This passage (written in April 1951) is disturbingly prescient, given that William Burroughs accidentally killed his wife Joan during a drunken "William Tell" incident in September of that same year:

In New York he [Burroughs] once had a machinegun under his bed. "I got something better than that now...a german sheintoth gas gun, look at this beauty, only got one shell. I could knock out a hundred men with this gun and have plenty of time to make a getaway. Only thing wrong I only got one shell." "I hope I'm not around when you try it" said Joan from the kitchen. "How do YOU know it's a gas shell." Bill snuffed; he never paid any attention to her sallies but he heard them. (p. 247)

Although On the Road's literary resonance may have ebbed somewhat, its cultural influence remains undeniable. As Cunnell observes, it is part of its era:

"Kerouac's clattering typewriter is folded in with Jackson Pollock's furious brushstrokes and Charlie Parker's escalating and spiraling alto saxophone choruses in a trinity representing the breakthrough of a new postwar counterculture seemingly built on sweat, immediacy, and instinct, rather than apprenticeship, craft, and daring practice." (p. 2)

As a side note, this passage

They ate voraciously as Neal, sandwich in hand, stood bowed and jumping before the big phonograph listening to a wild bop record I just bought called "The Hunt," with Dexter Gordon and Wardell Gray blowing their tops before a screaming audience that gave the record fantastic frenzied volume. (p. 215)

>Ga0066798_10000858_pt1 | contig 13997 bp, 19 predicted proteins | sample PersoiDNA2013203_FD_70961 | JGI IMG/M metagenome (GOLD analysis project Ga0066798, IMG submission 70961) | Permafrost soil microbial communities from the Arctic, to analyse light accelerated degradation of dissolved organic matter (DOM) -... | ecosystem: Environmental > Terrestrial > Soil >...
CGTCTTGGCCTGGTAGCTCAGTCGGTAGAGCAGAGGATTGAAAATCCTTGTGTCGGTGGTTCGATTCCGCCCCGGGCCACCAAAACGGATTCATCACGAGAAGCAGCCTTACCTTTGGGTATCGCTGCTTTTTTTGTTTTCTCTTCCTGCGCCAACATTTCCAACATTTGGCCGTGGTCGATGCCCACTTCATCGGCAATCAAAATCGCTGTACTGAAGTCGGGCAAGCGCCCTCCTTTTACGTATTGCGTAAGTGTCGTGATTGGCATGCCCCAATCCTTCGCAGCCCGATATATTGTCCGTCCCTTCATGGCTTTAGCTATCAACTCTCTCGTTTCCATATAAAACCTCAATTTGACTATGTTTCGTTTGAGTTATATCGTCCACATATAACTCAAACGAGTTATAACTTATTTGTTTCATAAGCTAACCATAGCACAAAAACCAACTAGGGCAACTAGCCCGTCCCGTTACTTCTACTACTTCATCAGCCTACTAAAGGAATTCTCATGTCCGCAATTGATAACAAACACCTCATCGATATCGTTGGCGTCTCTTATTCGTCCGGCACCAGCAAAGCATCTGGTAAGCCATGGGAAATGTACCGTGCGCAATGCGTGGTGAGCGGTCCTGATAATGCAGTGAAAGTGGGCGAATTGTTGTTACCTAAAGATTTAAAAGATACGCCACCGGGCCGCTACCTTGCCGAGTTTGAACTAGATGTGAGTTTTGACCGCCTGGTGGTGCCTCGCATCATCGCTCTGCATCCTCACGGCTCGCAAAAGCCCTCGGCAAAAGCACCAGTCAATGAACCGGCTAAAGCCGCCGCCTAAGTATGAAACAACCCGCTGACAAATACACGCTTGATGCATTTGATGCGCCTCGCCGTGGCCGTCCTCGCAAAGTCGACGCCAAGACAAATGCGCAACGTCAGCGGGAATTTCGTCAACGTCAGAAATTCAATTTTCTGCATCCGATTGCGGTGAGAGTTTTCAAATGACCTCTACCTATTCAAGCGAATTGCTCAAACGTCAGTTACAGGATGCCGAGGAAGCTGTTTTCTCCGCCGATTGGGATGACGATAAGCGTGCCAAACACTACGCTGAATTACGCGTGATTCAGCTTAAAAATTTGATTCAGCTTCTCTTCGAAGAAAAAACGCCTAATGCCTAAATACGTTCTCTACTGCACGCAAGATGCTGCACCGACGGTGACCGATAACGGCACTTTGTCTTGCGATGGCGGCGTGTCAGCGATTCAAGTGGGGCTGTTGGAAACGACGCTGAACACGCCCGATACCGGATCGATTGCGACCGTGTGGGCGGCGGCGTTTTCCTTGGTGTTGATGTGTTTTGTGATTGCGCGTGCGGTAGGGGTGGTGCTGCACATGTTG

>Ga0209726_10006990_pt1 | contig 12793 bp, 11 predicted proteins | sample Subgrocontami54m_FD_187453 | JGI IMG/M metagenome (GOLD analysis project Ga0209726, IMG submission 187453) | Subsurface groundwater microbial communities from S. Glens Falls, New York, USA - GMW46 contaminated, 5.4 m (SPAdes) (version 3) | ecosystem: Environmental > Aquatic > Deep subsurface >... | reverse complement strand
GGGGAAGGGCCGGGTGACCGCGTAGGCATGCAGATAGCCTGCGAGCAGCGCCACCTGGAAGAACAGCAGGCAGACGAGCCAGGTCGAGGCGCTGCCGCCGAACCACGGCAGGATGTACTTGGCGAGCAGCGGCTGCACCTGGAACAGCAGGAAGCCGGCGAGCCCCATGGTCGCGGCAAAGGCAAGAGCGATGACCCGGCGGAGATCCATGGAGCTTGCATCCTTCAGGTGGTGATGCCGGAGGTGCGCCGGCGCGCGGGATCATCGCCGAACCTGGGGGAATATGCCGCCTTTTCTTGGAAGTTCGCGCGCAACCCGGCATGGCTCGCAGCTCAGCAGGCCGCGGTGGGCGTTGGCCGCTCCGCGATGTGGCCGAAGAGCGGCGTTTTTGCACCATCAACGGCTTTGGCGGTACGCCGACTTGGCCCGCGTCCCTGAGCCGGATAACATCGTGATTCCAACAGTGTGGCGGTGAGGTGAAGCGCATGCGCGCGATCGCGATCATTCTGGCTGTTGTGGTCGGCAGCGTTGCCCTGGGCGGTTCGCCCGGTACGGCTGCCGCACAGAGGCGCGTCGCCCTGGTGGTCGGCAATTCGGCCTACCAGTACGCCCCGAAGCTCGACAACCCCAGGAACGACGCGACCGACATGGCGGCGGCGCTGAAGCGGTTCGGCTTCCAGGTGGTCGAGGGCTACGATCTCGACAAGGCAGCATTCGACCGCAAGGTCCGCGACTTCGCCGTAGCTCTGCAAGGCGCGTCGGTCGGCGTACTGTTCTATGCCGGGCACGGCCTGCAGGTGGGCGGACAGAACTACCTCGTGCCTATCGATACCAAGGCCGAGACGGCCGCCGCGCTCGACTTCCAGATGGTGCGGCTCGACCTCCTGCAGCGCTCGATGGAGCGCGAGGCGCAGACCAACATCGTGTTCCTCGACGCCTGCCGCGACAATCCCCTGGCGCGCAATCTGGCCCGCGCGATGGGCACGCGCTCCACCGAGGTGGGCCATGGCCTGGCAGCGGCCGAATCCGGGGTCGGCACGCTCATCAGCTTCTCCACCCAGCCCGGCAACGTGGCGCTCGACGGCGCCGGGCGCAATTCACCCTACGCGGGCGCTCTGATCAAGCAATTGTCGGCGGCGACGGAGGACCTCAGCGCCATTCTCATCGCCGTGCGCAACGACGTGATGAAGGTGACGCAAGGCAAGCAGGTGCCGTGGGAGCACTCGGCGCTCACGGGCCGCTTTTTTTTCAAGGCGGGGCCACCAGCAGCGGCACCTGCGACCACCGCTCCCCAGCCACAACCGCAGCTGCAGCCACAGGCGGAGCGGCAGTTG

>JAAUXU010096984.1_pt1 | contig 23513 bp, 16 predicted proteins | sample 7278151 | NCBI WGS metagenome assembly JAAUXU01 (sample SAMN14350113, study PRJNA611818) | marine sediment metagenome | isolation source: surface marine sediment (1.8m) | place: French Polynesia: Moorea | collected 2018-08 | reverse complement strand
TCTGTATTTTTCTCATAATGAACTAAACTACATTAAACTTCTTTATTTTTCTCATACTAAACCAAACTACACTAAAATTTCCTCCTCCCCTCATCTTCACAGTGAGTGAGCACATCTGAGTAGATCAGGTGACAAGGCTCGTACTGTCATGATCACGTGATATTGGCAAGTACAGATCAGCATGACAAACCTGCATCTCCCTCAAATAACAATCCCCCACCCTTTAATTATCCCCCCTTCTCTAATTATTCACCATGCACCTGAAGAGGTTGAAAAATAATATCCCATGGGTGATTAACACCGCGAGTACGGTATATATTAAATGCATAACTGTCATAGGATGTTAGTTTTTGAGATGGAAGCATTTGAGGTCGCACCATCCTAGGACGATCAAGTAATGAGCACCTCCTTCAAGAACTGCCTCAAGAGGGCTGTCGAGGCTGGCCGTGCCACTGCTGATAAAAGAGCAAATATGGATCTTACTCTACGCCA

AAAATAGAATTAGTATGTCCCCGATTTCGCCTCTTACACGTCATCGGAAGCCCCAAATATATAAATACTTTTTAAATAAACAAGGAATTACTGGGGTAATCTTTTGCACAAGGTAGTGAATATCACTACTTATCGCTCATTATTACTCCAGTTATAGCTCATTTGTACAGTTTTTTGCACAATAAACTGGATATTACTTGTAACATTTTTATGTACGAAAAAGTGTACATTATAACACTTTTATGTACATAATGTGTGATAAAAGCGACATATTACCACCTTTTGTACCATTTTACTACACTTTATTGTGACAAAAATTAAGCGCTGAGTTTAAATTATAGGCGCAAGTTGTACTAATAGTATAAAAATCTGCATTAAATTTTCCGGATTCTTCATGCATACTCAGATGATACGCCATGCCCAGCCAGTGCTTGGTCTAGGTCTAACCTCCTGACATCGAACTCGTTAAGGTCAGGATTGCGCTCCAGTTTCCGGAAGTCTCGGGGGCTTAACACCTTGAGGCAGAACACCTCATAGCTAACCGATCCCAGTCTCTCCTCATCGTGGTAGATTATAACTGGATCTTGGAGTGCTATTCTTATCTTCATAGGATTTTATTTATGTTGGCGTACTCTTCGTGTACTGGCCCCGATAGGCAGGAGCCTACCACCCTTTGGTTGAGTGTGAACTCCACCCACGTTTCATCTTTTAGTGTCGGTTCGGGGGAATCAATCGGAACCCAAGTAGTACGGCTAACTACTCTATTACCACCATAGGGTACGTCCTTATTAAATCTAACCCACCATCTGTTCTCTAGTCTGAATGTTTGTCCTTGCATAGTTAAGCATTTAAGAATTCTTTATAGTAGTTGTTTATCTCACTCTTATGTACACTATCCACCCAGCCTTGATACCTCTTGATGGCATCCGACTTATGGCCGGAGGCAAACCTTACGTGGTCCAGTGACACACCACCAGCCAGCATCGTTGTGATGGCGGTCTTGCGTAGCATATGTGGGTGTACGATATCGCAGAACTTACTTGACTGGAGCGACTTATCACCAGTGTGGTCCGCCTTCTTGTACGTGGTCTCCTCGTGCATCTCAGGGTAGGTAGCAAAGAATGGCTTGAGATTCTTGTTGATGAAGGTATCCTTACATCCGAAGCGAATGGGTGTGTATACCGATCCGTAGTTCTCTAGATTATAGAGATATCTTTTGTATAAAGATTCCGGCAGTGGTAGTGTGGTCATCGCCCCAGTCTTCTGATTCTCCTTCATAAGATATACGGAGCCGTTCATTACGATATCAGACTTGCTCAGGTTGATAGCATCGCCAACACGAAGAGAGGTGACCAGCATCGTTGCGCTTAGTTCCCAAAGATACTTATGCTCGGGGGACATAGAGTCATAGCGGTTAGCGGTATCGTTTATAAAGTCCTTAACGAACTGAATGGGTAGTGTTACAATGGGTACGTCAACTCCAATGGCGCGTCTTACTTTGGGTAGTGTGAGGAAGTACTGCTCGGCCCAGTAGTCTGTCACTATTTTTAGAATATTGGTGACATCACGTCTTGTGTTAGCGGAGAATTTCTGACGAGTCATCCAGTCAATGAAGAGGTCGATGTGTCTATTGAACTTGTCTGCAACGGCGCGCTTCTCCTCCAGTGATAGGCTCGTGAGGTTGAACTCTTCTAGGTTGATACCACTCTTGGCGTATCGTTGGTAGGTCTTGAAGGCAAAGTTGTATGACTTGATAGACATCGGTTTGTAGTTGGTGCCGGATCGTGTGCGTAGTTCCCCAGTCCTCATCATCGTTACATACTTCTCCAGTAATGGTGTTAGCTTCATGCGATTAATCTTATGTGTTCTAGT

refers to the July 1947 "Bopland" concert at the Elks Club in LA. The audience reaction for the Dexter/Wardell tenor sax battle was perhaps unsurpassed until Duke Ellington's Newport concert nearly a decade later, when Paul Gonsalves nearly sparked a riot with a 27-chorus solo on "Diminuendo in Blue" and "Crescendo in Blue.")

Whatever its flaws, On the Road is a raucous and riotous novel; it should not be missed.

This BeliefNet interview (h/t: Crooks and Liars) mentions the recent First Amendment Center survey; sadly, John McCain appears to be fully immersed in historical revisionism:

A recent poll found that 55 percent of Americans believe the U.S. Constitution establishes a Christian nation. What do you think?

I would probably have to say yes, that the Constitution established the United States of America as a Christian nation. But I say that in the broadest sense. The lady that holds her lamp beside the golden door doesn't say, “I only welcome Christians.” We welcome the poor, the tired, the huddled masses. But when they come here they know that they are in a nation founded on Christian principles.